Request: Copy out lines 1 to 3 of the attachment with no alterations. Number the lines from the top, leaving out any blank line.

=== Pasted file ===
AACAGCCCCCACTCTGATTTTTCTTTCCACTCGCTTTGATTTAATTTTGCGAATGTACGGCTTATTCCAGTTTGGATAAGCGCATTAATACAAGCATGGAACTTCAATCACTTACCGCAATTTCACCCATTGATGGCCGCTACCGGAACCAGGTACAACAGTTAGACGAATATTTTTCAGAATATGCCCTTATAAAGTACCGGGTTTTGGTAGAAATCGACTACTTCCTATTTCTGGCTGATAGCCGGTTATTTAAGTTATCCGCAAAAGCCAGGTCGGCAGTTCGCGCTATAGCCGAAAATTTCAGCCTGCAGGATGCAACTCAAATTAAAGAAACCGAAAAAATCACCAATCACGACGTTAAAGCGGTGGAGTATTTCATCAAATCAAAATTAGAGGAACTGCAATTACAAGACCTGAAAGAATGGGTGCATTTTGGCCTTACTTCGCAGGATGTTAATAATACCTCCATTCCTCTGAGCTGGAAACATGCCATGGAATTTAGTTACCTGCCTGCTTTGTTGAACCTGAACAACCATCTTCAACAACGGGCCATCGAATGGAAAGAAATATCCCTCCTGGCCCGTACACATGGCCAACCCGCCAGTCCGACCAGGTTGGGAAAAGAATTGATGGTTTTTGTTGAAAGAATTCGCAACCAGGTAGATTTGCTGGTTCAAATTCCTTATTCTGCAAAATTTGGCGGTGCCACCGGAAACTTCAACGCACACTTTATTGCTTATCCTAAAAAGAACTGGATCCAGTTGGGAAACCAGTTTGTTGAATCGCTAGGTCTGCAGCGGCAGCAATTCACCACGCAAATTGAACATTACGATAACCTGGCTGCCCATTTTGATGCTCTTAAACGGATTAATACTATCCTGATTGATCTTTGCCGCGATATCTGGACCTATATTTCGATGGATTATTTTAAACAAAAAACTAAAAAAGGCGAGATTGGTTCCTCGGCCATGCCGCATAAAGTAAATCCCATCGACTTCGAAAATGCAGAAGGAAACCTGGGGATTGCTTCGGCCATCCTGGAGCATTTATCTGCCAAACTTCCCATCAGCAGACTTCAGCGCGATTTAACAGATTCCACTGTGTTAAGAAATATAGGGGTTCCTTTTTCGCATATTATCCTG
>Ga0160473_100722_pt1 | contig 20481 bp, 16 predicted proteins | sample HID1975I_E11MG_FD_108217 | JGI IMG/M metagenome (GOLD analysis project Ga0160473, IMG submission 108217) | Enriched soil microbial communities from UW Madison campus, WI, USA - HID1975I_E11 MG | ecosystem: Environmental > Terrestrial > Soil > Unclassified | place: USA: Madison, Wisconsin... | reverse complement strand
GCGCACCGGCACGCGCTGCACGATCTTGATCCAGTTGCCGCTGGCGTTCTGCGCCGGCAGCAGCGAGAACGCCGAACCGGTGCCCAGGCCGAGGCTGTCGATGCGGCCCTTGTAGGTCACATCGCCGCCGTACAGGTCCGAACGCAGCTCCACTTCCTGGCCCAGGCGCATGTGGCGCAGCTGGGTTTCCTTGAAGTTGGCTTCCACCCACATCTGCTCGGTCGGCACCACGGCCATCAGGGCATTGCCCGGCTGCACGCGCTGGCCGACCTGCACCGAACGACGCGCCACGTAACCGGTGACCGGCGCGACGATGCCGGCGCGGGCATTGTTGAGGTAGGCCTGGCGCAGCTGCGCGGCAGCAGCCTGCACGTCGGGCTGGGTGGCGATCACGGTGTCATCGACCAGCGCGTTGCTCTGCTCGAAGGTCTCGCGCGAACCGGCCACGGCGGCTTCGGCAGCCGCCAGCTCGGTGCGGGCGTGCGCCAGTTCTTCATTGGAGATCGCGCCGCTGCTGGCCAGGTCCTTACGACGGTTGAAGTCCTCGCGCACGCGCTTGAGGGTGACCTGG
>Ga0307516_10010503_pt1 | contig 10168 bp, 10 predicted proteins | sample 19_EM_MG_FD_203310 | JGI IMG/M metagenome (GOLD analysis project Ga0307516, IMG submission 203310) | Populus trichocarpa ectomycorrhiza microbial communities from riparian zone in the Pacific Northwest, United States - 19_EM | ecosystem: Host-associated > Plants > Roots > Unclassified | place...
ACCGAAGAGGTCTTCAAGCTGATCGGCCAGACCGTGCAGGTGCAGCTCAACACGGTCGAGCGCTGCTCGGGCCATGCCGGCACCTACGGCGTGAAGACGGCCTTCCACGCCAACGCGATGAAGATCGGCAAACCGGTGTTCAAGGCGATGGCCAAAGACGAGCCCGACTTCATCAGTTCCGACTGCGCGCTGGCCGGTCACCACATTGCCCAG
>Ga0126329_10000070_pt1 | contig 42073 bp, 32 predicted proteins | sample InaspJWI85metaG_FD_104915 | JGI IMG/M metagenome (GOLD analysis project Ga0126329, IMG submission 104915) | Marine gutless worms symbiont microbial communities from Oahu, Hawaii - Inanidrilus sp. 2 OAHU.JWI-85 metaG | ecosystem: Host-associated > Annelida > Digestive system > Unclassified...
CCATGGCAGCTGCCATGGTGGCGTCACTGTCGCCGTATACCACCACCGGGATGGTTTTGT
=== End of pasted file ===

AACAGCCCCCACTCTGATTTTTCTTTCCACTCGCTTTGATTTAATTTTGCGAATGTACGGCTTATTCCAGTTTGGATAAGCGCATTAATACAAGCATGGAACTTCAATCACTTACCGCAATTTCACCCATTGATGGCCGCTACCGGAACCAGGTACAACAGTTAGACGAATATTTTTCAGAATATGCCCTTATAAAGTACCGGGTTTTGGTAGAAATCGACTACTTCCTATTTCTGGCTGATAGCCGGTTATTTAAGTTATCCGCAAAAGCCAGGTCGGCAGTTCGCGCTATAGCCGAAAATTTCAGCCTGCAGGATGCAACTCAAATTAAAGAAACCGAAAAAATCACCAATCACGACGTTAAAGCGGTGGAGTATTTCATCAAATCAAAATTAGAGGAACTGCAATTACAAGACCTGAAAGAATGGGTGCATTTTGGCCTTACTTCGCAGGATGTTAATAATACCTCCATTCCTCTGAGCTGGAAACATGCCATGGAATTTAGTTACCTGCCTGCTTTGTTGAACCTGAACAACCATCTTCAACAACGGGCCATCGAATGGAAAGAAATATCCCTCCTGGCCCGTACACATGGCCAACCCGCCAGTCCGACCAGGTTGGGAAAAGAATTGATGGTTTTTGTTGAAAGAATTCGCAACCAGGTAGATTTGCTGGTTCAAATTCCTTATTCTGCAAAATTTGGCGGTGCCACCGGAAACTTCAACGCACACTTTATTGCTTATCCTAAAAAGAACTGGATCCAGTTGGGAAACCAGTTTGTTGAATCGCTAGGTCTGCAGCGGCAGCAATTCACCACGCAAATTGAACATTACGATAACCTGGCTGCCCATTTTGATGCTCTTAAACGGATTAATACTATCCTGATTGATCTTTGCCGCGATATCTGGACCTATATTTCGATGGATTATTTTAAACAAAAAACTAAAAAAGGCGAGATTGGTTCCTCGGCCATGCCGCATAAAGTAAATCCCATCGACTTCGAAAATGCAGAAGGAAACCTGGGGATTGCTTCGGCCATCCTGGAGCATTTATCTGCCAAACTTCCCATCAGCAGACTTCAGCGCGATTTAACAGATTCCACTGTGTTAAGAAATATAGGGGTTCCTTTTTCGCATATTATCCTG
>Ga0160473_100722_pt1 | contig 20481 bp, 16 predicted proteins | sample HID1975I_E11MG_FD_108217 | JGI IMG/M metagenome (GOLD analysis project Ga0160473, IMG submission 108217) | Enriched soil microbial communities from UW Madison campus, WI, USA - HID1975I_E11 MG | ecosystem: Environmental > Terrestrial > Soil > Unclassified | place: USA: Madison, Wisconsin... | reverse complement strand
GCGCACCGGCACGCGCTGCACGATCTTGATCCAGTTGCCGCTGGCGTTCTGCGCCGGCAGCAGCGAGAACGCCGAACCGGTGCCCAGGCCGAGGCTGTCGATGCGGCCCTTGTAGGTCACATCGCCGCCGTACAGGTCCGAACGCAGCTCCACTTCCTGGCCCAGGCGCATGTGGCGCAGCTGGGTTTCCTTGAAGTTGGCTTCCACCCACATCTGCTCGGTCGGCACCACGGCCATCAGGGCATTGCCCGGCTGCACGCGCTGGCCGACCTGCACCGAACGACGCGCCACGTAACCGGTGACCGGCGCGACGATGCCGGCGCGGGCATTGTTGAGGTAGGCCTGGCGCAGCTGCGCGGCAGCAGCCTGCACGTCGGGCTGGGTGGCGATCACGGTGTCATCGACCAGCGCGTTGCTCTGCTCGAAGGTCTCGCGCGAACCGGCCACGGCGGCTTCGGCAGCCGCCAGCTCGGTGCGGGCGTGCGCCAGTTCTTCATTGGAGATCGCGCCGCTGCTGGCCAGGTCCTTACGACGGTTGAAGTCCTCGCGCACGCGCTTGAGGGTGACCTGG